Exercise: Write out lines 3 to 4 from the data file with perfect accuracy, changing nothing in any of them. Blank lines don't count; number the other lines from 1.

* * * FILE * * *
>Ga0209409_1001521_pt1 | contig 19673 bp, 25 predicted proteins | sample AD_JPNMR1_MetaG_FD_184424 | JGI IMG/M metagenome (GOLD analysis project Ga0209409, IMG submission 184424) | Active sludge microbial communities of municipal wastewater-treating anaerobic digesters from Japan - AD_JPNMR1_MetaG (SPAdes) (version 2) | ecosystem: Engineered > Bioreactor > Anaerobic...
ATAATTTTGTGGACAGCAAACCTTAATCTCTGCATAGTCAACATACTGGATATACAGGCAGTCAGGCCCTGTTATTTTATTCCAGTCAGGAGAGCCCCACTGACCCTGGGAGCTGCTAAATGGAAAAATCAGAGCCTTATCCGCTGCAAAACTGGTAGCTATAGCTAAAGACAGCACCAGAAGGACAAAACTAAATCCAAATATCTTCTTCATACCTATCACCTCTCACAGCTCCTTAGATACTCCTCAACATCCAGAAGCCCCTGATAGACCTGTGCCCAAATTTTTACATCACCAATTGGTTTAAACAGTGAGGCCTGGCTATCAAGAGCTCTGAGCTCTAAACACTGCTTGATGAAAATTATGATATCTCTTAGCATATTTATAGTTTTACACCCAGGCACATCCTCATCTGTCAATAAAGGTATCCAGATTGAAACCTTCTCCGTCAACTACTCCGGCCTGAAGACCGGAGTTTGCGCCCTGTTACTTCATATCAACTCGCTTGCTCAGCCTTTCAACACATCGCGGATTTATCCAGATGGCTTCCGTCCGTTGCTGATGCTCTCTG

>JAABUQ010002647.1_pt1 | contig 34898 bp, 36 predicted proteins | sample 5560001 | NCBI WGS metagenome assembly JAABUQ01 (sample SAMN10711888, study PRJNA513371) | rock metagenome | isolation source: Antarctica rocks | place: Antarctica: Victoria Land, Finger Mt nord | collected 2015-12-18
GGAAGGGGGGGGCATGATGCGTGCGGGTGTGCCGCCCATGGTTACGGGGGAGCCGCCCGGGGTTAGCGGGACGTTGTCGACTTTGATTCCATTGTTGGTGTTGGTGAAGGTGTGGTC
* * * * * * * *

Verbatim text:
>JAABUQ010002647.1_pt1 | contig 34898 bp, 36 predicted proteins | sample 5560001 | NCBI WGS metagenome assembly JAABUQ01 (sample SAMN10711888, study PRJNA513371) | rock metagenome | isolation source: Antarctica rocks | place: Antarctica: Victoria Land, Finger Mt nord | collected 2015-12-18
GGAAGGGGGGGGCATGATGCGTGCGGGTGTGCCGCCCATGGTTACGGGGGAGCCGCCCGGGGTTAGCGGGACGTTGTCGACTTTGATTCCATTGTTGGTGTTGGTGAAGGTGTGGTC